Conditions that affect your hormones, such as hyperparathyroidism and hypothyroidism

Irritable bowel syndrome (IBS) and/or inflammatory bowel disease (IBD)

Connections Between Constipation and Your Health

Chronic constipation should not be taken lightly. Aside from causing pain and affecting your quality of life, it can have a significant impact on your overall health. For starters, chronic pushing and painful stools may predispose you to large hemorrhoids, which can be quite aggravating and painful.

Your colon was designed to hold a few pounds of stool, but when constipated your colon may hold up to 10 pounds of dry, hard feces. The sheer volume of stool alone can stretch your colon, irritate the lining of the colon (mucosa), and produce toxins while waiting to be eliminated.

Chronic constipation can also lead to tearing of the anus (anal fissure). These fissures are caused by trauma to the inner lining of the anus.14 Pushing out large, hard stools can also result in some of your intestines protruding from the anus (rectal prolapse), which requires surgical intervention.15

Postponing surgery increases your risk of further stretching your anal sphincter, and increases the amount of intestines that protrude. Chronic constipation can also affect the genital and urinary health of women.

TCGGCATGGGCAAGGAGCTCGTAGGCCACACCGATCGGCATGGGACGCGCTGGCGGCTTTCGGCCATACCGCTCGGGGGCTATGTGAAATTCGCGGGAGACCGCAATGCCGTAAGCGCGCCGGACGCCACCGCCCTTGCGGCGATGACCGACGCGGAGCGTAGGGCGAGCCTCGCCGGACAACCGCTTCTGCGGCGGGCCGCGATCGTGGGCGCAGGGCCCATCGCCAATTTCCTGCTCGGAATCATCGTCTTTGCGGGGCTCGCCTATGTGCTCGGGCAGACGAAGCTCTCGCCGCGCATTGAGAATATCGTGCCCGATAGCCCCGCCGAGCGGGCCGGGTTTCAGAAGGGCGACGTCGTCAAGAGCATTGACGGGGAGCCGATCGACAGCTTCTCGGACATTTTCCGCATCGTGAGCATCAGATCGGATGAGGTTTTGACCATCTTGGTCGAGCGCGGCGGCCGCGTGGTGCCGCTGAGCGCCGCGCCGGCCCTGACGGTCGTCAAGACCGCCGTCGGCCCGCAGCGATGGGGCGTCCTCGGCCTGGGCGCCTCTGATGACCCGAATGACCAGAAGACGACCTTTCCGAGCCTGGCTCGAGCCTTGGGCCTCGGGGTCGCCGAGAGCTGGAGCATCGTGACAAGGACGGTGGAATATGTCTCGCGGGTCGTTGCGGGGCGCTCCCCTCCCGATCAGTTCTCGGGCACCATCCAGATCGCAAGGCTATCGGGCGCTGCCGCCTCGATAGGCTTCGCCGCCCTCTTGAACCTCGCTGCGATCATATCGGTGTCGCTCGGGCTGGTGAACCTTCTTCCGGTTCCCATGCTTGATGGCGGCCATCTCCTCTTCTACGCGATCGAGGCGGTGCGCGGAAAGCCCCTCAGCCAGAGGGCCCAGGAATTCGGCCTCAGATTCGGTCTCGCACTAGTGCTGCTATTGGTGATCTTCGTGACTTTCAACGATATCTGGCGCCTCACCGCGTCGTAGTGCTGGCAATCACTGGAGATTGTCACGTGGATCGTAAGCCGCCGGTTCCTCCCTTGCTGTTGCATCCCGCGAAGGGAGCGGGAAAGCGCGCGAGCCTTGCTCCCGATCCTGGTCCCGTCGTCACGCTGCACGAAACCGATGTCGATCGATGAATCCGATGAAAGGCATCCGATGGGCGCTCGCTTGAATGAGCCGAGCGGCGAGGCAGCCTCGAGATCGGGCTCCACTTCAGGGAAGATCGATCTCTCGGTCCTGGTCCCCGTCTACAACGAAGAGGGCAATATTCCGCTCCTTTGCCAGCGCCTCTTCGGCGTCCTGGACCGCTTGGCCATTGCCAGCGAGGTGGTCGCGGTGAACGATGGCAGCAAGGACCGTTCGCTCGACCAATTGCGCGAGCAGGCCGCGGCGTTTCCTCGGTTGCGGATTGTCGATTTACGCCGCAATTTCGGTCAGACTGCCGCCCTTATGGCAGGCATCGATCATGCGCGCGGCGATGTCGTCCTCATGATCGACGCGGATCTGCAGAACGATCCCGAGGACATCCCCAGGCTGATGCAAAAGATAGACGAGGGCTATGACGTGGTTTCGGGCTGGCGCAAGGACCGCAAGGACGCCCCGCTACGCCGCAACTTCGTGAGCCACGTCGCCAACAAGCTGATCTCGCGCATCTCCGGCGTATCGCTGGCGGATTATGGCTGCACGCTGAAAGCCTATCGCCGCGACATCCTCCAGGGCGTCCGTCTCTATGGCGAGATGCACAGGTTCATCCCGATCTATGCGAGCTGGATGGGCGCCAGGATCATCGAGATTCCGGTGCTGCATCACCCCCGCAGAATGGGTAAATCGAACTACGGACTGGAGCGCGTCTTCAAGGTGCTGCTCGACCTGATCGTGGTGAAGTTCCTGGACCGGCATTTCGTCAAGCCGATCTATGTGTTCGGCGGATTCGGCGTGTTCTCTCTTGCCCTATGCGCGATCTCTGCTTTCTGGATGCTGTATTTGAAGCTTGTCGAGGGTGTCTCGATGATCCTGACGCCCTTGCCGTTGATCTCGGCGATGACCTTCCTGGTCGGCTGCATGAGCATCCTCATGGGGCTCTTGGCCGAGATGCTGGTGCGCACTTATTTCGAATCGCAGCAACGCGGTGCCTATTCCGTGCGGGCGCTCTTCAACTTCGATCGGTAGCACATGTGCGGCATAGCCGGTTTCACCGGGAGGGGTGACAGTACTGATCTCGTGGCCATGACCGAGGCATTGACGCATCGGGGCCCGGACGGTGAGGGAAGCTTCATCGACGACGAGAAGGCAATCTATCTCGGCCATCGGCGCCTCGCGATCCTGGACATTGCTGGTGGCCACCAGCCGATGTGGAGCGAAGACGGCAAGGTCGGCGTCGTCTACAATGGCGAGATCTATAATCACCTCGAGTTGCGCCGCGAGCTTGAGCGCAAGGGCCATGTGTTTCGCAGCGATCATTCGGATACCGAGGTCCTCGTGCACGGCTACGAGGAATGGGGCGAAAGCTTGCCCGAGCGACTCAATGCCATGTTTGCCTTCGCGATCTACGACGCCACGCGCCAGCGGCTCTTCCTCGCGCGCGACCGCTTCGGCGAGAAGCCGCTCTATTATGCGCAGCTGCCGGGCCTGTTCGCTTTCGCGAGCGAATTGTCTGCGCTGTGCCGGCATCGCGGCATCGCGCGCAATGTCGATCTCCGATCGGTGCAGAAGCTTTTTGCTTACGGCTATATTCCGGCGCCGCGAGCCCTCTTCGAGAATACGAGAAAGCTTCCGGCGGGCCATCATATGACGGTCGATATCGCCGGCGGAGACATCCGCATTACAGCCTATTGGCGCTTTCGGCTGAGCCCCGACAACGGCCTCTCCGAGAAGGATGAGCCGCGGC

Because the colon and female reproductive organs are structurally close, pressure from large amounts of stool in the colon can lead to rectal prolapse in the vagina,16 increasing the potential that the bladder will not empty completely, or resulting in reflux of urine from the bladder back into the kidneys, called vesicoureteral reflux.17

This reflux causes permanent kidney damage and increases the risk of kidney infections. Chronic constipation also increases the risk of kidney disease in men.

Chronic Constipation May Raise Your Risk of Kidney Disease

According to recent research, men and women suffering with constipation had, on average, a 13 percent higher risk of kidney disease than those who were not chronically constipated.18,19,20 The study had a follow-up period of seven years. They also had a 9 percent higher risk of kidney failure.

Overall, severe constipation led to a quicker deterioration of kidney function, although the exact mechanism was undetermined. According to co-author Dr. Csaba Kovesdy, a professor of medicine in nephrology at the University of Tennessee Health Science Center and Memphis VA Medical Center:21